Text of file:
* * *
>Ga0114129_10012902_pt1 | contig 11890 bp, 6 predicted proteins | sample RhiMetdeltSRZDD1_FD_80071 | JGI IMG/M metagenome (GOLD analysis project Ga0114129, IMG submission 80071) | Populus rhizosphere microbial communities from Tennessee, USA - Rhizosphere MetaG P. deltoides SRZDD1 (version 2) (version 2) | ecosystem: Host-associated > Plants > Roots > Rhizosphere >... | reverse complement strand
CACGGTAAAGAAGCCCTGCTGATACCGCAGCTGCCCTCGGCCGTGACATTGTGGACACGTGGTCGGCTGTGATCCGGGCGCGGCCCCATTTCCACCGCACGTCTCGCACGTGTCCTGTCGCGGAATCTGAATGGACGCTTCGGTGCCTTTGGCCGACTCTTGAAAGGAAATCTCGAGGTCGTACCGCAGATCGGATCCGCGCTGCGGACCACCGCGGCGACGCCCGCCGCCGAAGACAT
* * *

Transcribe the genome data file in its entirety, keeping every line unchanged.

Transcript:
>Ga0114129_10012902_pt1 | contig 11890 bp, 6 predicted proteins | sample RhiMetdeltSRZDD1_FD_80071 | JGI IMG/M metagenome (GOLD analysis project Ga0114129, IMG submission 80071) | Populus rhizosphere microbial communities from Tennessee, USA - Rhizosphere MetaG P. deltoides SRZDD1 (version 2) (version 2) | ecosystem: Host-associated > Plants > Roots > Rhizosphere >... | reverse complement strand
CACGGTAAAGAAGCCCTGCTGATACCGCAGCTGCCCTCGGCCGTGACATTGTGGACACGTGGTCGGCTGTGATCCGGGCGCGGCCCCATTTCCACCGCACGTCTCGCACGTGTCCTGTCGCGGAATCTGAATGGACGCTTCGGTGCCTTTGGCCGACTCTTGAAAGGAAATCTCGAGGTCGTACCGCAGATCGGATCCGCGCTGCGGACCACCGCGGCGACGCCCGCCGCCGAAGACAT